The long-term annualized return of the 50/50 blend was 7.6% implying growth of the $1 million portfolio to about $2.1 million over ten years (excluding expenses, taxes and withdrawals).

The worst 10-year period for that same 50/50 approach was a 2.4% annualized gain implying the $1,000,000 grows to just $1,267,000 (excluding expenses, taxes and, most importantly, WITHDRAWALS). In other words, if that investor (or pension fund or endowment) was relying on the 7.6% annualized return to achieve financial goals they are going to be sorely disappointed and will likely have to make major adjustments to their spending and/or other financial goals.

The best period, however, for a 50/50 blend produced a 15.7% annualized return over ten years implying the $1,000,000 grows to almost $4.3 million! What a MASSIVE difference in wealth and future lifestyle!!

As I’ve written about in the past, although short-term stock market returns are unpredictable, ten year returns are actually quite predictable. We can at least get in the ballpark. As I’ve said many times in these commentaries, the most reliable stock market valuations (those with the greatest correlation to subsequent returns) suggest relatively low returns for the U.S. stock market over the next decade. On the bright side, bonds are finally priced to deliver attractive returns over the next decade (attractive at least relative to the last fifteen years), and there will likely be attractive investment opportunities in stocks over the next decade.

Conclusion

Lesson #1
The first conclusion of this analysis is that investors need to be able to ride out short-term volatility in order to achieve long-term gains. It’s unavoidable and an inherent characteristic of investing. If an investor cannot do that than they shouldn’t be invested in such assets because they’ll inevitably buy high and sell low out of fear, which is catastrophic for long term returns.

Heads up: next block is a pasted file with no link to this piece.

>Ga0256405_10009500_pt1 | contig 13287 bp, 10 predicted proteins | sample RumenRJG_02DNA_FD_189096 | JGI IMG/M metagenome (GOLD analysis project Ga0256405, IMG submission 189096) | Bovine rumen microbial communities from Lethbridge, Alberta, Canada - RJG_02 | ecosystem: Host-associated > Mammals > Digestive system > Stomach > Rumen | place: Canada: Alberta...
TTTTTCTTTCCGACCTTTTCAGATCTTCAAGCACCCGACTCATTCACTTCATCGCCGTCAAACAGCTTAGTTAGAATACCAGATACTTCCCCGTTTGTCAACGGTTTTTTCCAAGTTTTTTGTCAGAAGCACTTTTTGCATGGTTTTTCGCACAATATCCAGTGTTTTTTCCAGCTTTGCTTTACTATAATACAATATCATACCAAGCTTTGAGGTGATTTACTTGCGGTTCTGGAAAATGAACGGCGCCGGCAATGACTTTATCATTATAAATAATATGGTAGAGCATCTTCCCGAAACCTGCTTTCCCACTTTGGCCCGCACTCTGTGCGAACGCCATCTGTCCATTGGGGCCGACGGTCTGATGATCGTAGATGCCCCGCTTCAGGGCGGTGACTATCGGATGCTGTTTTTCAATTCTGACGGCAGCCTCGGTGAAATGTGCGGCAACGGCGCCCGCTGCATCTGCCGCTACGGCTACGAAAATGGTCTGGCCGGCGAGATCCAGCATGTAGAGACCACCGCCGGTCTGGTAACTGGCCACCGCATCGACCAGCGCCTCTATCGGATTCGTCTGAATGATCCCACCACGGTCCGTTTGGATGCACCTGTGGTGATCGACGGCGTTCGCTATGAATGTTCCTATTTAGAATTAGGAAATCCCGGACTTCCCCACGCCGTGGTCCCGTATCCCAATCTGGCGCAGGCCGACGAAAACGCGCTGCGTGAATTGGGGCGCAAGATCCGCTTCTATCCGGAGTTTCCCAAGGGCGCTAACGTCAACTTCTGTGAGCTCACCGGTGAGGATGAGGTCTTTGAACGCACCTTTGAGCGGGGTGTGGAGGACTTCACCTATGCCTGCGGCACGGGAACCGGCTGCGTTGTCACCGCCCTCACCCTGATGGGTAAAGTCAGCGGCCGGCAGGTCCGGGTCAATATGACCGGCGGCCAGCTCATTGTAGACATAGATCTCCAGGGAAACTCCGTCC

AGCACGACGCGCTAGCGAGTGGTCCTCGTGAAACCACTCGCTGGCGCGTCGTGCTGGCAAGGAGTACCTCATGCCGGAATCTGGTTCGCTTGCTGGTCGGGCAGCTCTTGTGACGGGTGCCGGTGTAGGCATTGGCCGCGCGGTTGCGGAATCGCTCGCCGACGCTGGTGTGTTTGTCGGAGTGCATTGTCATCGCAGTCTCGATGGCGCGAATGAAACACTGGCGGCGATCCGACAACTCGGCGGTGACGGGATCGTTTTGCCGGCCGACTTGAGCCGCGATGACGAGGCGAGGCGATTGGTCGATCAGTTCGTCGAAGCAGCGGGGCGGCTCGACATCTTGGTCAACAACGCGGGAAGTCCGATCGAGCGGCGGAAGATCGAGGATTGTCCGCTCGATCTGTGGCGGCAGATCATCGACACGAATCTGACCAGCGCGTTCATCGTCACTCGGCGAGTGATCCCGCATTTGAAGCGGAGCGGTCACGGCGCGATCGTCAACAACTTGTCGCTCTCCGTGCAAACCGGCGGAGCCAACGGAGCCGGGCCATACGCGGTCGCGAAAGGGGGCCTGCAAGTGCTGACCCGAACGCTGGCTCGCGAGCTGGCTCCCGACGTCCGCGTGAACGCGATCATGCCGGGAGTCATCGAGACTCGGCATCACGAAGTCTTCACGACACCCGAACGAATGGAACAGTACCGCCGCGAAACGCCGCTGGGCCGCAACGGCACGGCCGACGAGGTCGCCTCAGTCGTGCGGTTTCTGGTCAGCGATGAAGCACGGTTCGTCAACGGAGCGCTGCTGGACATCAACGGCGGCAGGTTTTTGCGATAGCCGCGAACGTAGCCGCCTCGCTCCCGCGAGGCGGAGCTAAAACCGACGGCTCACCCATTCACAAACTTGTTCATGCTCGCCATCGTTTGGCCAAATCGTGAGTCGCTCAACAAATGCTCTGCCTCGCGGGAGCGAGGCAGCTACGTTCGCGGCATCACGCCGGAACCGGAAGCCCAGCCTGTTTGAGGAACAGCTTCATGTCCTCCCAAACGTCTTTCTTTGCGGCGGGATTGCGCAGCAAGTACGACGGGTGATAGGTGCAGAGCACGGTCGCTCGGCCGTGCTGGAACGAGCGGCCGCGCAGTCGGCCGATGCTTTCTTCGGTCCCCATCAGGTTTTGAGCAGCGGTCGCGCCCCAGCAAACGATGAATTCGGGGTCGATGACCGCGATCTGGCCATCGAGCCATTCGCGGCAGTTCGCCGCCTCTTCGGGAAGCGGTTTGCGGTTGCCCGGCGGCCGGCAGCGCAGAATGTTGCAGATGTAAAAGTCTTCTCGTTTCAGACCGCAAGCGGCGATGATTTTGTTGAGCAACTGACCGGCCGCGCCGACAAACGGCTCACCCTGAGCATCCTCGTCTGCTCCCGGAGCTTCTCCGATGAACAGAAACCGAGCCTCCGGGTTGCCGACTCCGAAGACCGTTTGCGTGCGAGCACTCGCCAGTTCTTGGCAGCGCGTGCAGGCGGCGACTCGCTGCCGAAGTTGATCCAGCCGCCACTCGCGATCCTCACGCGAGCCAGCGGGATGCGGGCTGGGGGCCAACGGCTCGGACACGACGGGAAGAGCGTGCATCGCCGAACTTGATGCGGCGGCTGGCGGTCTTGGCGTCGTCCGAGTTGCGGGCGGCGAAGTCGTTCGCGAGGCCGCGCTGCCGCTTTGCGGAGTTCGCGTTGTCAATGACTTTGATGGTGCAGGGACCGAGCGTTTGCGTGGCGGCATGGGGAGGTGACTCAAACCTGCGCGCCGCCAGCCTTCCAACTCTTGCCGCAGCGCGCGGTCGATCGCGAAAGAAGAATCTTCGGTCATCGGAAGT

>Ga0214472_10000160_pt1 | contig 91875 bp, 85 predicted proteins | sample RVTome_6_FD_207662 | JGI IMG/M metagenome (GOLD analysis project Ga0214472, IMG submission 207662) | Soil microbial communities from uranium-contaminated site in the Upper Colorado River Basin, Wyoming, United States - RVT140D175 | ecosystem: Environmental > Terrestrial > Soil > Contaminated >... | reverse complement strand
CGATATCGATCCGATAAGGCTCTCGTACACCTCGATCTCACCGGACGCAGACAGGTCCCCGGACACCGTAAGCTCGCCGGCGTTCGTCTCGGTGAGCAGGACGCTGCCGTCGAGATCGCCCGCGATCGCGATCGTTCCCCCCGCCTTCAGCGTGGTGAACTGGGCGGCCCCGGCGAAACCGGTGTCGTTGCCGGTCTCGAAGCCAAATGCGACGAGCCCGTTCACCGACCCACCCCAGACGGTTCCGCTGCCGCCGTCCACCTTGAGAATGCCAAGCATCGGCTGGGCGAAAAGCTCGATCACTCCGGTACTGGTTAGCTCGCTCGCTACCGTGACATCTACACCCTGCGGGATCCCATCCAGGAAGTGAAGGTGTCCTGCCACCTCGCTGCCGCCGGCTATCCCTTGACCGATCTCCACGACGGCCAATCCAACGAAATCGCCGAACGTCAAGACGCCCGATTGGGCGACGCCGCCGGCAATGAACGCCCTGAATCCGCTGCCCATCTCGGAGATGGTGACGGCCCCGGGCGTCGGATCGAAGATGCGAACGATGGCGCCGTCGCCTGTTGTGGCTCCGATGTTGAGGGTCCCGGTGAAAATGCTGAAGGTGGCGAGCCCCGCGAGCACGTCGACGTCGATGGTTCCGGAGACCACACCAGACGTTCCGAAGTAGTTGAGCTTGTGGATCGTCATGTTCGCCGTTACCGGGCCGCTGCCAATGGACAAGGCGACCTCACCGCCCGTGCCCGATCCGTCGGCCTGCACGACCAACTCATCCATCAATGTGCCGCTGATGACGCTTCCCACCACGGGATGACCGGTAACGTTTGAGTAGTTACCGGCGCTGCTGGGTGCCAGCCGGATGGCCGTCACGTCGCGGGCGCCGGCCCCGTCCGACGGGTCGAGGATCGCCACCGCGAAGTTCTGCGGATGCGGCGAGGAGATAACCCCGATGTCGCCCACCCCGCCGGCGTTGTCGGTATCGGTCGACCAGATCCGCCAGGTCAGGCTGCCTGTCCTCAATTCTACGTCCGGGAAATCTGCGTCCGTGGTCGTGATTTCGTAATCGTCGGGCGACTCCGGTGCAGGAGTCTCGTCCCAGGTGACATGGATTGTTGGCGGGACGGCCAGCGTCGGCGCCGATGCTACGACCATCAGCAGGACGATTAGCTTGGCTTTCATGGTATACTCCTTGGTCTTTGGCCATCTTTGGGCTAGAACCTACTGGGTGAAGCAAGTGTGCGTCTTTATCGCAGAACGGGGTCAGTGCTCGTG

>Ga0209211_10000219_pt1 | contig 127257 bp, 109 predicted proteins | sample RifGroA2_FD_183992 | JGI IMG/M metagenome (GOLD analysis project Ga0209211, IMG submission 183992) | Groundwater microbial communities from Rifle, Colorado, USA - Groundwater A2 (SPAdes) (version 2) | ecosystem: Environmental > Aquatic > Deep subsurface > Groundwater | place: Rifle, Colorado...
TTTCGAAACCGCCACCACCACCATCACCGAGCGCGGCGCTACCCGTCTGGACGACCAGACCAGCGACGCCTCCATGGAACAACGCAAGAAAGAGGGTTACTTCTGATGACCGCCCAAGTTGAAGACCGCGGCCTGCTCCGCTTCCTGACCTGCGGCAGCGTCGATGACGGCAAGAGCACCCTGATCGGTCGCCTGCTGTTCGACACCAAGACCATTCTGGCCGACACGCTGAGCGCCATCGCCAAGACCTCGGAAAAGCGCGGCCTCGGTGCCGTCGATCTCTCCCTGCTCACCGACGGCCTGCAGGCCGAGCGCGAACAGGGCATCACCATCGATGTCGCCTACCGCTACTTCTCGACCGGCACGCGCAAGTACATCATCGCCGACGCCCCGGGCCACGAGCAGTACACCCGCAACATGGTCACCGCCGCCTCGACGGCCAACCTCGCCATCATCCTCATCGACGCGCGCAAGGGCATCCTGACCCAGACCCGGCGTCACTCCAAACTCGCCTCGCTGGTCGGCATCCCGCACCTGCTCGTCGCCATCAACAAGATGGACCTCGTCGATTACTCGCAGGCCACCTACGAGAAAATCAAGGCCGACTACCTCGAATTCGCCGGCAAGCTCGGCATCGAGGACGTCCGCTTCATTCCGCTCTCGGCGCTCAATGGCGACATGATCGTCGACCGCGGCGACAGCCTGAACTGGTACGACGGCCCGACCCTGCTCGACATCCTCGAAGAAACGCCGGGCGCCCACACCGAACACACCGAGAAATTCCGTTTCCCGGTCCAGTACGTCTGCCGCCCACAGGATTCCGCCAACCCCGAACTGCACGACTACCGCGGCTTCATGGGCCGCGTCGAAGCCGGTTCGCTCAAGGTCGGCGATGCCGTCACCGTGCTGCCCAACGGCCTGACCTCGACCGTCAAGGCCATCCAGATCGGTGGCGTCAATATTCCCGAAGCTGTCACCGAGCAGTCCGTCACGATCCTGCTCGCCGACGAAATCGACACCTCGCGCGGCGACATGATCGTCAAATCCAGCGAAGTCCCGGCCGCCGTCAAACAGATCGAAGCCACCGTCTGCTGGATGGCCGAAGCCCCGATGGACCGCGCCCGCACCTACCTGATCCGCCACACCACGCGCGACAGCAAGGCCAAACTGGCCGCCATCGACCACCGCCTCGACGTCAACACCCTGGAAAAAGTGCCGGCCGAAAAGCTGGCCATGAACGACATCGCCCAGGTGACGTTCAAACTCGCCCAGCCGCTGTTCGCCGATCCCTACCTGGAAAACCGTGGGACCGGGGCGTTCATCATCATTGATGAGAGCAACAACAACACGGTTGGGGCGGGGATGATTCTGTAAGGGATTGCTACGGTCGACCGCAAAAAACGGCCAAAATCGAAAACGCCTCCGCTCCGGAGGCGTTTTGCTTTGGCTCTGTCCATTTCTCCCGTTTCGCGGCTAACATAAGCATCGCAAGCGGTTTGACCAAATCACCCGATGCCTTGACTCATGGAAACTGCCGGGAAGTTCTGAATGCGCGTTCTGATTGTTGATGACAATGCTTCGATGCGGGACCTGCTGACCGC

Lesson #2
It is prudent and wise to assume lower returns within your financial projections from this point in time and adjust those projected returns each year when there are significant price movements in major asset classes. Extremely important financial decisions are based off those projections so if we’re using unrealistic assumptions (i.e. lazily relying on historical averages without regard to today’s valuations) we’re going to make poor financial / retirement decisions and setting ourselves and our families up for failure.

Sidenote: Two ways to overcome the fate of low returns is (1) potentially taking a more proactive approach to investment strategy as opposed to a static approach and/or (2) continuing to dollar-cost average into the market over time and resist the urge to stop contributions simply because markets are down. That’s precisely the time you want to be investing.

Disclosures

Past performance is no guarantee of future results.

Data taken from third-parties is believed to be reliable but accuracy is not guaranteed. 

This is not intended as individualized investment advice but merely as general education. This is a simplified analysis that includes only bonds and stocks, but there are obviously many other asset classes that can be included in portfolios as well.